It might seem like a trivial problem, but many suffer from a simple lack of iron.
The Need for Iron
The primary need for iron is to produce a substance in red blood cells called hemoglobin, which helps these cells carry crucial oxygen to the other cells of the body. Without hemoglobin, healthy red blood cells simply cannot be produced. This condition is known as anemia.
While most people have enough iron, some of the statistics for deficiency can seem staggering.
For example, while only 2% of adult men as a whole have iron deficiency anemia, 9-12% of non-Hispanic white women and nearly 20% of black and Mexican-American women suffer from it.
This outlines massive demographic discrepancies as one of the most important problems with deficiency.
Since iron deficiency anemia affects general health more than anything else, its symptoms are numerous, including:
- Chest pain
- Fast heartbeat
- Shortness of breath
- Inflammation/soreness of the tongue
- Brittle/strangely-shaped nails
- Pica, or cravings for non-nutritive substances like ice, dirt, and starch
- Poor appetite, especially in infants and children
What’s unique about iron is that it’s a nutrient which isn’t “expended” regularly. On a given day, men and non-menstruating women only lose around 1 mg of iron. Most of iron goes to the blood, so iron deficiency anemia can only be caused by blood loss, absorption disorders, and dietary deficiency.
Blood loss may have a variety of causes. While external injury is the most obvious and easiest to avoid, internal bleeding is just as dangerous, if not more so. In fact, iron deficiency anemia might be one of the first signs of internal bleeding.
Women are particularly exposed to the risks of deficiency. Although predictable and generally not dangerous, menstruation may cause women to lose anywhere from 11-42 mg of iron in one cycle.
Blood donors too should be aware of the increased iron needs of their body as it works to replenish itself. One donation of 500 cc contains 250 mg of iron.
Absorption disorders, known as malabsorption, are relatively rare. Normally, they are side affects of other issues in the gastrointestinal tract. Nonetheless, cases of simple inability to properly absorb nutrients do occur and must be looked out for.
Small intestines which have been partially surgically bypassed or removed may also be unable to properly absorb iron and other nutrients.
And finally there’s the most common cause: dietary deficiency. This comes from diets which neglect iron-rich foods like red meat or certain grains, vegetables, and legumes.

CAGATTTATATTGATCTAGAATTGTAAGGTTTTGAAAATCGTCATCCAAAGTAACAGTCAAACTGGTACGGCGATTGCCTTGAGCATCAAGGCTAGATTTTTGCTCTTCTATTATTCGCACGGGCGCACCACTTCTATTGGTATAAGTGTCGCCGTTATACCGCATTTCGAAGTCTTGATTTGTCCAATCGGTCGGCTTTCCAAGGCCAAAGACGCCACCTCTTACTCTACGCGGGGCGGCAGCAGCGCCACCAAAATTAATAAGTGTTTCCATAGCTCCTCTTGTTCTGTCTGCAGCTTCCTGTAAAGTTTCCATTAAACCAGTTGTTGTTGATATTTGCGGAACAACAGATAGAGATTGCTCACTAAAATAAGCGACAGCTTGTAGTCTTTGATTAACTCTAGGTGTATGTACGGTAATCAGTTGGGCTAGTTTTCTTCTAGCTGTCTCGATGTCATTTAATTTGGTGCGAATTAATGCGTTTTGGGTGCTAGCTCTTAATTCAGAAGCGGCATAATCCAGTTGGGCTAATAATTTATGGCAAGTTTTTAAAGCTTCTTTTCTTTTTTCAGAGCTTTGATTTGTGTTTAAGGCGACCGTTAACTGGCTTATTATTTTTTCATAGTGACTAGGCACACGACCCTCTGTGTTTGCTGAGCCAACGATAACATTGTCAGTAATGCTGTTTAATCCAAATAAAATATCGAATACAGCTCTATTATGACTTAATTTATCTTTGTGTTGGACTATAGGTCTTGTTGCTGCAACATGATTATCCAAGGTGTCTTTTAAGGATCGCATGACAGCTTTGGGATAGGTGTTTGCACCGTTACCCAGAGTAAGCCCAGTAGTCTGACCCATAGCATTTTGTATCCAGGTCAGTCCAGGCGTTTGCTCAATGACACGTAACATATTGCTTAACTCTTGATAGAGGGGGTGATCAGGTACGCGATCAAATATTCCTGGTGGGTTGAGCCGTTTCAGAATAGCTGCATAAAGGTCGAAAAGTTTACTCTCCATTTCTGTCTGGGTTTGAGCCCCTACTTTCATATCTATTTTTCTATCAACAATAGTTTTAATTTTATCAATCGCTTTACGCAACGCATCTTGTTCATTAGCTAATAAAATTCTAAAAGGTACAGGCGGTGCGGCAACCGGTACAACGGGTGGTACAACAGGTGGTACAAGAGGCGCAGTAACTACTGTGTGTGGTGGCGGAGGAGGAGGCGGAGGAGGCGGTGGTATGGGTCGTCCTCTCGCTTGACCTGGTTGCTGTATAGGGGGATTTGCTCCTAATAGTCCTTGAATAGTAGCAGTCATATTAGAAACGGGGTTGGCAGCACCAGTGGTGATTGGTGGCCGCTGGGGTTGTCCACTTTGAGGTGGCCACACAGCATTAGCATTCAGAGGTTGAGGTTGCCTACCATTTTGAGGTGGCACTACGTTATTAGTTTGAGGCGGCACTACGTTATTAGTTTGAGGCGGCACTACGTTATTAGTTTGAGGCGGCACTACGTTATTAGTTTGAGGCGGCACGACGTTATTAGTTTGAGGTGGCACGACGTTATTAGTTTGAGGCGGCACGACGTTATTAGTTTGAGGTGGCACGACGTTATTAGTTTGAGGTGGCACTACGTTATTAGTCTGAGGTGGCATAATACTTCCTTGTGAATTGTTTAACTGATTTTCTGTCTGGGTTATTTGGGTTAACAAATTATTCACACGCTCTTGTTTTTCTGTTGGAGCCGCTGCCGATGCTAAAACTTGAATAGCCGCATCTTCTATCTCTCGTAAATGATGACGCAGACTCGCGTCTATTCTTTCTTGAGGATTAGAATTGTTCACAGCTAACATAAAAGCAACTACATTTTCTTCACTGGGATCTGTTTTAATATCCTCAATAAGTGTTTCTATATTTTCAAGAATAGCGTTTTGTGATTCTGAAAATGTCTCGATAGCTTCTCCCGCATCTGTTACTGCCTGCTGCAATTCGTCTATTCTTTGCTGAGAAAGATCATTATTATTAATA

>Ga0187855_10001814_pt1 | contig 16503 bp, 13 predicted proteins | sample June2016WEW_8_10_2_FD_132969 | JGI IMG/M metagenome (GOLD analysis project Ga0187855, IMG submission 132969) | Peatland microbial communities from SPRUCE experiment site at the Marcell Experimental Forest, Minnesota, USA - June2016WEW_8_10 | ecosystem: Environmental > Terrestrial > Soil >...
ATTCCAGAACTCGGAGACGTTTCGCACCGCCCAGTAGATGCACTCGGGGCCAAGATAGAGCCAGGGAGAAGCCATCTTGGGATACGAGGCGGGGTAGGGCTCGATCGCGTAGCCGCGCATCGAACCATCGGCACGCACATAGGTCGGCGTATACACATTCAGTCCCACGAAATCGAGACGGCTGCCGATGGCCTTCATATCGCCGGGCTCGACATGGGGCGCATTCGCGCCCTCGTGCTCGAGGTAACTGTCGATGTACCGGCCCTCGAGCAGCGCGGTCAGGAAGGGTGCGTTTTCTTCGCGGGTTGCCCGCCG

[ Related: Why White Bread Is Bad for You ]
A blood test is the simplest and easiest way of diagnosing iron deficiency. If for any reason a marrow test is needed or desired, those are effective too.
However, all of this said, iron deficiency anemia rarely occurs in isolation, so it’s likely that any diagnosis should be followed by a thorough, all-round investigation of health.
The Effects of Deficiency
The harm most often done by deficiency is mostly the same as its common symptoms: it essentially slows down and weakens the body. However, among infants and children, these effects might be far worse. Worst of all is that it might impair cognitive development, which, if left untreated, might persist into life.
Because of this, pregnant mothers need to be particularly cautious with iron. Generally speaking, the further they are from deficiency, the greater the likelihood is of having a healthy child.
Now it might sound easy – just pop some iron pills and let things resolve themselves. But it never really is that easy. The human body wasn’t made to just take it all in. It’s best to just get your essential nutrients from healthy foods. Even then, however, some kinds of certain nutrients are simply easier to absorb, and the same is true of iron.
In one study of iron deficient prenatal pregnant women, it was found that a majority were still iron deficient after taking supplements. This is highly alarming, given the dangers of iron deficiency to the young and unborn. It suggests that special care has to be taken with choosing iron sources.
There are two kinds of iron: heme iron, which comes from animals, and non-heme iron, which comes from plants. As with many nutrients, the animal source is more easily absorbed by the body. In fact, it is the primary source of iron in most people’s bodies despite being an overall minority of iron consumed.
A study of iron deficient children in Israel found that even high poultry consumption was ineffective at combating iron deficiency, despite poultry being recommended as a healthy source of iron.
Now, this doesn’t mean that red meat is the only solution, but it raises the question of how careful mothers and children need to be. And if they’re at risk for deficiency, shouldn’t adults keep the same questions in mind?
Iron deficiency anemia is certainly one of the great health risks of our time, and it’s not one that’s easily solved by following nutritional guidelines or meeting the daily recommended amounts.
Everyone should keep an eye on the possibilities, and it’s the responsibility of parents to ensure that their children mature healthily.
That said, those who stay aware of their health and the health of others are unlikely to have much to fear.